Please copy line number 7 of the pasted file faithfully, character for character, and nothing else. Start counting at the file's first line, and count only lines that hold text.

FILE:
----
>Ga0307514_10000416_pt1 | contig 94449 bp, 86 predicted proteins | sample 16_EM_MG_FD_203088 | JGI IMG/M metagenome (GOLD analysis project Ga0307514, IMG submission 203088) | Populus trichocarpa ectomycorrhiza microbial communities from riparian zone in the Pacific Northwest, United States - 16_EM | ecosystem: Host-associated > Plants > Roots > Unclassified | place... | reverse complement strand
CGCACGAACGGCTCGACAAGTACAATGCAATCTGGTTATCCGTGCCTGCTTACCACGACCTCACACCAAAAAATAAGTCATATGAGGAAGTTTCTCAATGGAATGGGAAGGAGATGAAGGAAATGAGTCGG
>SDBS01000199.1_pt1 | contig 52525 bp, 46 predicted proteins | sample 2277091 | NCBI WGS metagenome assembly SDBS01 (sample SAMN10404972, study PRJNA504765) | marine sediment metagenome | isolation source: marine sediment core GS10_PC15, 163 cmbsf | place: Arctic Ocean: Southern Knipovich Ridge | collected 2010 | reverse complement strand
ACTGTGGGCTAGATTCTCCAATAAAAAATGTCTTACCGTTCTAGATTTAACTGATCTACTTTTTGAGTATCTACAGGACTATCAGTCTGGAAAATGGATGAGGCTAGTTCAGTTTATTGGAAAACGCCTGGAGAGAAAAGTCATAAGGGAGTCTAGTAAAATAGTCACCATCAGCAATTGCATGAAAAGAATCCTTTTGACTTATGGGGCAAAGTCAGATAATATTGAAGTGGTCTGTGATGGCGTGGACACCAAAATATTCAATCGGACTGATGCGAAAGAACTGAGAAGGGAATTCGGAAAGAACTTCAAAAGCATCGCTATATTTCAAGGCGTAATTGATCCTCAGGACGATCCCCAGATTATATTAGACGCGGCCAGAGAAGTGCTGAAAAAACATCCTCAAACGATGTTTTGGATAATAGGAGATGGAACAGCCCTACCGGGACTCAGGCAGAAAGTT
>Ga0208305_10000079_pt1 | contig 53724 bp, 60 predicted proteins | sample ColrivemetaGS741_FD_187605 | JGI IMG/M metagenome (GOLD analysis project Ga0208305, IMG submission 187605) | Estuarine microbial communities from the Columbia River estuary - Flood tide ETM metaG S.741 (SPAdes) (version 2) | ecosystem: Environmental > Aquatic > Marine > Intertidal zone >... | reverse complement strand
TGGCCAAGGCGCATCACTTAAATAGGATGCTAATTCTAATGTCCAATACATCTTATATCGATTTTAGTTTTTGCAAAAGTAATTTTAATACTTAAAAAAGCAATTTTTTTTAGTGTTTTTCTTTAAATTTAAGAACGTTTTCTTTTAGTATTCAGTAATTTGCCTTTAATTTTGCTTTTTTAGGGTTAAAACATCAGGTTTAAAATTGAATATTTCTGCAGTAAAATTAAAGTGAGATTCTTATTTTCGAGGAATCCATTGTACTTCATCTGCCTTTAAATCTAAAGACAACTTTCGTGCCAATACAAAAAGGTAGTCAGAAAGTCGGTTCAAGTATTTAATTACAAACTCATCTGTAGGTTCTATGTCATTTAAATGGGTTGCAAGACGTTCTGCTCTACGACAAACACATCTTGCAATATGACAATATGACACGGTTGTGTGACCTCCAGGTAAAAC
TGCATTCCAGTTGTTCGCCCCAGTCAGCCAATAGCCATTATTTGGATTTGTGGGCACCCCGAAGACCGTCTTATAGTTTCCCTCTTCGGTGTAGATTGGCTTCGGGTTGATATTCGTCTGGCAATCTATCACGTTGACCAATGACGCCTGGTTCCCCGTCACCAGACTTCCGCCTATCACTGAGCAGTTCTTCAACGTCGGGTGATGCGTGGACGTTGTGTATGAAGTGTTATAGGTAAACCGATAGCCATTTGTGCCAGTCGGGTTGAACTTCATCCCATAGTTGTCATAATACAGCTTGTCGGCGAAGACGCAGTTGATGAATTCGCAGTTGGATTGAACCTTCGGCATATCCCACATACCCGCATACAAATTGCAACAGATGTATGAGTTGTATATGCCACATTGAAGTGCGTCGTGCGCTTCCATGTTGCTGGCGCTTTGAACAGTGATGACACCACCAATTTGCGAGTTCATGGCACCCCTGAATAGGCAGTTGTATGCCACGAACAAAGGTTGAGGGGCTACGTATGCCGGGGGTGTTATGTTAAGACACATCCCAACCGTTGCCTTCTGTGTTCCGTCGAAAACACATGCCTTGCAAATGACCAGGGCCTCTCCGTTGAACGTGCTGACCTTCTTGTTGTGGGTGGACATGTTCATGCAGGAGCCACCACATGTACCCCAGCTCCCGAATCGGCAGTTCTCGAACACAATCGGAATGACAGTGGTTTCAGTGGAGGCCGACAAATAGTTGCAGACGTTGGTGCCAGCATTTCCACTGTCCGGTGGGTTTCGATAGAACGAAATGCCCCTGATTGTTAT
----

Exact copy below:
TGCATTCCAGTTGTTCGCCCCAGTCAGCCAATAGCCATTATTTGGATTTGTGGGCACCCCGAAGACCGTCTTATAGTTTCCCTCTTCGGTGTAGATTGGCTTCGGGTTGATATTCGTCTGGCAATCTATCACGTTGACCAATGACGCCTGGTTCCCCGTCACCAGACTTCCGCCTATCACTGAGCAGTTCTTCAACGTCGGGTGATGCGTGGACGTTGTGTATGAAGTGTTATAGGTAAACCGATAGCCATTTGTGCCAGTCGGGTTGAACTTCATCCCATAGTTGTCATAATACAGCTTGTCGGCGAAGACGCAGTTGATGAATTCGCAGTTGGATTGAACCTTCGGCATATCCCACATACCCGCATACAAATTGCAACAGATGTATGAGTTGTATATGCCACATTGAAGTGCGTCGTGCGCTTCCATGTTGCTGGCGCTTTGAACAGTGATGACACCACCAATTTGCGAGTTCATGGCACCCCTGAATAGGCAGTTGTATGCCACGAACAAAGGTTGAGGGGCTACGTATGCCGGGGGTGTTATGTTAAGACACATCCCAACCGTTGCCTTCTGTGTTCCGTCGAAAACACATGCCTTGCAAATGACCAGGGCCTCTCCGTTGAACGTGCTGACCTTCTTGTTGTGGGTGGACATGTTCATGCAGGAGCCACCACATGTACCCCAGCTCCCGAATCGGCAGTTCTCGAACACAATCGGAATGACAGTGGTTTCAGTGGAGGCCGACAAATAGTTGCAGACGTTGGTGCCAGCATTTCCACTGTCCGGTGGGTTTCGATAGAACGAAATGCCCCTGATTGTTAT